The British Medical Association has demanded an explanation from the government following reports that pages containing recommendations to protect black, Asian and minority ethnic (BAME) communities were removed from last week’s Covid-19 disparity report.

In a letter sent to health secretary Matt Hancock, shared exclusively with the Guardian, the head of the BMA called for the missing pages and recommendations to be published immediately.

Dr Chaand Nagpaul CBE, the BMA council chair, noted his concern over reports that 69 pages covering seven recommendations were removed from last week’s Public Health England’s report.

“I’m finding it inexplicable the government did not release the full report at a time not only when the BAME community suffered so disproportionately with the virus, but also at a time when there was global outcry and outrage to racial inequalities,” Nagpaul said.

On Thursday, a senior academic disclosed that the advice for the government on how to protect BAME communities from coronavirus has yet to be published.

The safeguarding proposals were drawn up in a document separate from the review published last week showing that Covid-19 kills disproportionately high numbers of people from ethnic minorities. The review was widely criticised for failing to investigate possible reasons for the disparities or make recommendations on how to address them.

Last week, Kemi Badenoch, the minister for women and equalities, told the Commons that Public Health England (PHE) was unable to make any recommendations in its report on BAME people and coronavirus because some of the data needed was not available.

But Prof Raj Bhopal, a scientist who had been asked to peer-review the unpublished recommendations file, told the BBC that parliament had “not been told the full truth”.

Bhopal, from the University of Edinburgh, described the recommendations document as an “open secret” and said it had “every hallmark of a [government] report ready to go to the press”.

He added: “If you consult the public, you must publish the results. Otherwise, you’ve wasted their time, you’ve wasted your own time, you’ve wasted taxpayers’ money, and you’ve lost trust.”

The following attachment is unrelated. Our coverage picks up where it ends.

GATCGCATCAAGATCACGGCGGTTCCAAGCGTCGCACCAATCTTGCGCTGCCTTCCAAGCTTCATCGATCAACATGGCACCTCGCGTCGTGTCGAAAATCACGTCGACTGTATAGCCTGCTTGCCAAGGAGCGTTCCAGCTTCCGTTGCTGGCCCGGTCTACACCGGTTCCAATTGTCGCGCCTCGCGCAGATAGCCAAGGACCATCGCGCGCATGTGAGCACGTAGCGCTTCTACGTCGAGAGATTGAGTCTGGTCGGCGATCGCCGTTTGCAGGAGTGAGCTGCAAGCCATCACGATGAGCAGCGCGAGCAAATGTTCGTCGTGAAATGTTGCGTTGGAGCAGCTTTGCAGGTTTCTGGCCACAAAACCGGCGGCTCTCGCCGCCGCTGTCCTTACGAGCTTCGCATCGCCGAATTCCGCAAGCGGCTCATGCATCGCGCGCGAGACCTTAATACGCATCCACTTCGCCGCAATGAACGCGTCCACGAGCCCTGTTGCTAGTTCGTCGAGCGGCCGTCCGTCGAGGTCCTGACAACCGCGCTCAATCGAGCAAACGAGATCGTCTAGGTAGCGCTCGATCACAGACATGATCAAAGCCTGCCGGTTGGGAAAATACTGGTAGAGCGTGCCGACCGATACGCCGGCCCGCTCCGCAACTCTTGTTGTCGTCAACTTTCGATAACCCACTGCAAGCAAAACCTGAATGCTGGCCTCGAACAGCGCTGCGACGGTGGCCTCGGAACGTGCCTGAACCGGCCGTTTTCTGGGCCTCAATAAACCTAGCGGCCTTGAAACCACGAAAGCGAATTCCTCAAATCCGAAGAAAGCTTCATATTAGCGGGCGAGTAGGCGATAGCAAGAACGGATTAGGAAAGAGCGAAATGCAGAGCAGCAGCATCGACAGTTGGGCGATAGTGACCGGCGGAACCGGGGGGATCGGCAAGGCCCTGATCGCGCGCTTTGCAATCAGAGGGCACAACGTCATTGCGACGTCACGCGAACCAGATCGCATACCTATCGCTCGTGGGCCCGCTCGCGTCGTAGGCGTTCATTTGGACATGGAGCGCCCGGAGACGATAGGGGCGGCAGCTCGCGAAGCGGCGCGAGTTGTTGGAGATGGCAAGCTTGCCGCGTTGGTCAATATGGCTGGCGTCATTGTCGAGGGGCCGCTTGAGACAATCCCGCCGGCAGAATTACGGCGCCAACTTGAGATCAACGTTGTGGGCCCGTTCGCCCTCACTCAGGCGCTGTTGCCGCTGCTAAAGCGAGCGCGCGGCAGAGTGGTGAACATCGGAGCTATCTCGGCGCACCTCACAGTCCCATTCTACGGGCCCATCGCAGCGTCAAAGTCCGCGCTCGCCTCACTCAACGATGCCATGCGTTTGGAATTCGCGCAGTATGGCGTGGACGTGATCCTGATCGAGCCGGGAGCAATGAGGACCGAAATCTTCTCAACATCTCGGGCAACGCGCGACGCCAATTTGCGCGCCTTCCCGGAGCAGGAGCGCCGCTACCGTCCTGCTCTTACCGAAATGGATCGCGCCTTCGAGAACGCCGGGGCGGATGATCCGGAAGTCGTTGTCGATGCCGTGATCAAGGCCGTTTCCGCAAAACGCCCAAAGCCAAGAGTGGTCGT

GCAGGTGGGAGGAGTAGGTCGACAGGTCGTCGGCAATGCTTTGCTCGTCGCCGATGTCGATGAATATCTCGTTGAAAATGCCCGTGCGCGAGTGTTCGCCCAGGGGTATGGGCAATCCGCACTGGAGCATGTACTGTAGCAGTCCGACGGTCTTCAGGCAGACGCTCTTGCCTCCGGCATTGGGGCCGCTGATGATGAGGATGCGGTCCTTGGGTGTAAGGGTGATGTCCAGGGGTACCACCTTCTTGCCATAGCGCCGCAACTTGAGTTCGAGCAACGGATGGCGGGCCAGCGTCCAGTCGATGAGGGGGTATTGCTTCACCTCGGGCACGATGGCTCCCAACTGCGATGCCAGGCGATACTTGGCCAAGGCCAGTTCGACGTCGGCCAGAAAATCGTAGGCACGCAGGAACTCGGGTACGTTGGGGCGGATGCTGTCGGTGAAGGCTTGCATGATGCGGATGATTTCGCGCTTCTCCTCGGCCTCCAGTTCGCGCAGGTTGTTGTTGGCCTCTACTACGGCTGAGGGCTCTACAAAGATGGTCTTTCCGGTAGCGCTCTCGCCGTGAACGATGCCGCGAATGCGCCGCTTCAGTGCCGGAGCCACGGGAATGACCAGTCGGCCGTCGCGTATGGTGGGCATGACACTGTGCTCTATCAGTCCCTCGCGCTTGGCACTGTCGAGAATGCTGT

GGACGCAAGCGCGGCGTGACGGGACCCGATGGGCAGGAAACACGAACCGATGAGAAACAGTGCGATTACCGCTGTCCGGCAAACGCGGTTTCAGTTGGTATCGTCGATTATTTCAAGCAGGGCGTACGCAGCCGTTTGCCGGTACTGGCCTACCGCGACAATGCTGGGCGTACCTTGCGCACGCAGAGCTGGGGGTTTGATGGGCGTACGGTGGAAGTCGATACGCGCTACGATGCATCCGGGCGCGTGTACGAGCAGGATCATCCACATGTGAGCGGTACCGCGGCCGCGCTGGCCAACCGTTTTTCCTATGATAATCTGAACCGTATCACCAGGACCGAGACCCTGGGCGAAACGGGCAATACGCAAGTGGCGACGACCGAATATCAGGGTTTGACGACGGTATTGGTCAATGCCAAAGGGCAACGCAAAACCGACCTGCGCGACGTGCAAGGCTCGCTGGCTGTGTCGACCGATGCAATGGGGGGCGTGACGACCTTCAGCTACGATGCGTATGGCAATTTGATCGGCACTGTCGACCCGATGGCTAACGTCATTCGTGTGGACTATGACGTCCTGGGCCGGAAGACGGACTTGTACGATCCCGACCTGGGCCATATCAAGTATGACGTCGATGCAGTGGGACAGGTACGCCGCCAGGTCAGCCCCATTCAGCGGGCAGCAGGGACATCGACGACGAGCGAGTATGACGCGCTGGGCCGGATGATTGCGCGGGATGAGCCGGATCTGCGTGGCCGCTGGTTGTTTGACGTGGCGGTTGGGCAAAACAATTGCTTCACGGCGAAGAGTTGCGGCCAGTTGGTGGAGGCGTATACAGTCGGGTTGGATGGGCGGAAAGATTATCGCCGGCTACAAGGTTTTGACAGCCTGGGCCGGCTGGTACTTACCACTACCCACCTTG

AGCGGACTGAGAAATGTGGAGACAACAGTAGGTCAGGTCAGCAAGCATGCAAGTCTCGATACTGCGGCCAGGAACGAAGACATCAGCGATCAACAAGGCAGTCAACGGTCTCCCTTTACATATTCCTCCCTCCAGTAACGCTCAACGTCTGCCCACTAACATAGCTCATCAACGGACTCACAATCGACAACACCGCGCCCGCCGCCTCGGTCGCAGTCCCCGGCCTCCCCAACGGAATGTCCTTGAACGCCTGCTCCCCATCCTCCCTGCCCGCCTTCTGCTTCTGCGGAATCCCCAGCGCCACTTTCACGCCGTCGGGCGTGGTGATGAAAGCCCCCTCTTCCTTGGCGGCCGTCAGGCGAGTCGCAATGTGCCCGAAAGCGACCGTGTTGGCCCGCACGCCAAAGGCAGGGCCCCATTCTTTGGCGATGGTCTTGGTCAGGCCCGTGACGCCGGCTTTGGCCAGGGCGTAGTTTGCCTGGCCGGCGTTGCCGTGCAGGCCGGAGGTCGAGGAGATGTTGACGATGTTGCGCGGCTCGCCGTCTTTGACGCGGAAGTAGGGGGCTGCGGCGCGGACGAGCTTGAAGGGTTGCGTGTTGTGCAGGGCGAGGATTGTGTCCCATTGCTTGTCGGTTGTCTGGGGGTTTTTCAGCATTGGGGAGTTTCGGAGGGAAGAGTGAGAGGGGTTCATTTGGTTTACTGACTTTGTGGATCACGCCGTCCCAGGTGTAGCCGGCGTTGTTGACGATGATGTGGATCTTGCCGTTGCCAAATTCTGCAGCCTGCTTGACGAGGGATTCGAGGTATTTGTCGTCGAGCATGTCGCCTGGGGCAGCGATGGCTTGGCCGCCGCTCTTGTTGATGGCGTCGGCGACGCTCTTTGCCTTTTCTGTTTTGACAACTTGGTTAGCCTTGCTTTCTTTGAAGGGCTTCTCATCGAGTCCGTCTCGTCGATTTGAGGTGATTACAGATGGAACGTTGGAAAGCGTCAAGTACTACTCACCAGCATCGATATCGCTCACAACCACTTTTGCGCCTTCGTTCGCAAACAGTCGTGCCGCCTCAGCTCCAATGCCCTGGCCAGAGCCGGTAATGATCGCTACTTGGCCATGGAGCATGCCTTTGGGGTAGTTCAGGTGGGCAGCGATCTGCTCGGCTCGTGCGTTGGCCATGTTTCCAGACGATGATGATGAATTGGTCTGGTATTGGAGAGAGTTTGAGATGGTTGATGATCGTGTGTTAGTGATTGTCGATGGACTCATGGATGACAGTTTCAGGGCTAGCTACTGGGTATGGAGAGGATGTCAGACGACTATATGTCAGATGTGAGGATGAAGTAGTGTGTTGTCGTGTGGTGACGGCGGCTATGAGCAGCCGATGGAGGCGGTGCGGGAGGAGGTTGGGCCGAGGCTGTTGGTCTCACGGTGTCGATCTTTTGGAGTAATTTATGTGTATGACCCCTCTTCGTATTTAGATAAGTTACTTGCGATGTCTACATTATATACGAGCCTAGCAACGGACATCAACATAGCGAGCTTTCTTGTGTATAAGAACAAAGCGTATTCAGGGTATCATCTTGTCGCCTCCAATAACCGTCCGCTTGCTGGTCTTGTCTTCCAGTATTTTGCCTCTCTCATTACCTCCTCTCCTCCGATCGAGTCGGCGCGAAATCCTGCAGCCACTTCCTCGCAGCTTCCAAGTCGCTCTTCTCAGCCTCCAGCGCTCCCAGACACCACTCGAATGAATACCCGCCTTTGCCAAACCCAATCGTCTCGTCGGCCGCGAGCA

PHE said the recommendations would be published next week at the same time that they were submitted to ministers.

“We feel [the review] hasn’t done justice to the aims of having an investigation and it has not done justice to the BAME community,” Nagpaul said. “The raison d’etre of the review was for it to be a basis for change. So a review without the recommendation was basically a statistical analysis, and it wasn’t the review we were all expecting to be published. And now we know the reason why it wasn’t published, was because it wasn’t the full report.”

In the letter, the BMA’s chair wrote: “A clear response is needed as to why these pages and important recommendations were omitted from publication, especially when it is so critical that action is taken to save lives now and reduce race inequalities.”

The letter continued: “The BMA called for this review and contributed our views to it, and we were extremely disappointed that the points raised in our submission were not addressed in the report published on 2 June. It now appears that pages addressing these and the contributions from other stakeholders may have been removed from the final report.”

A PHE spokesperson said: “The government commissioned PHE to conduct an epidemiological review to analyse how different factors can impact on people’s health outcomes from Covid 19. This was published in full on the 2 June.

“In parallel, Prof Kevin Fenton, on PHE’s behalf, engaged with a significant number of individuals and organisations within the BAME community, to hear their views, concerns and ideas about the impact of Covid-19 on their communities.

“This important engagement work will inform the work the equalities minister is now taking forward. We intend to both formally submit this work to the minister next week, and will publish it at the same time.”

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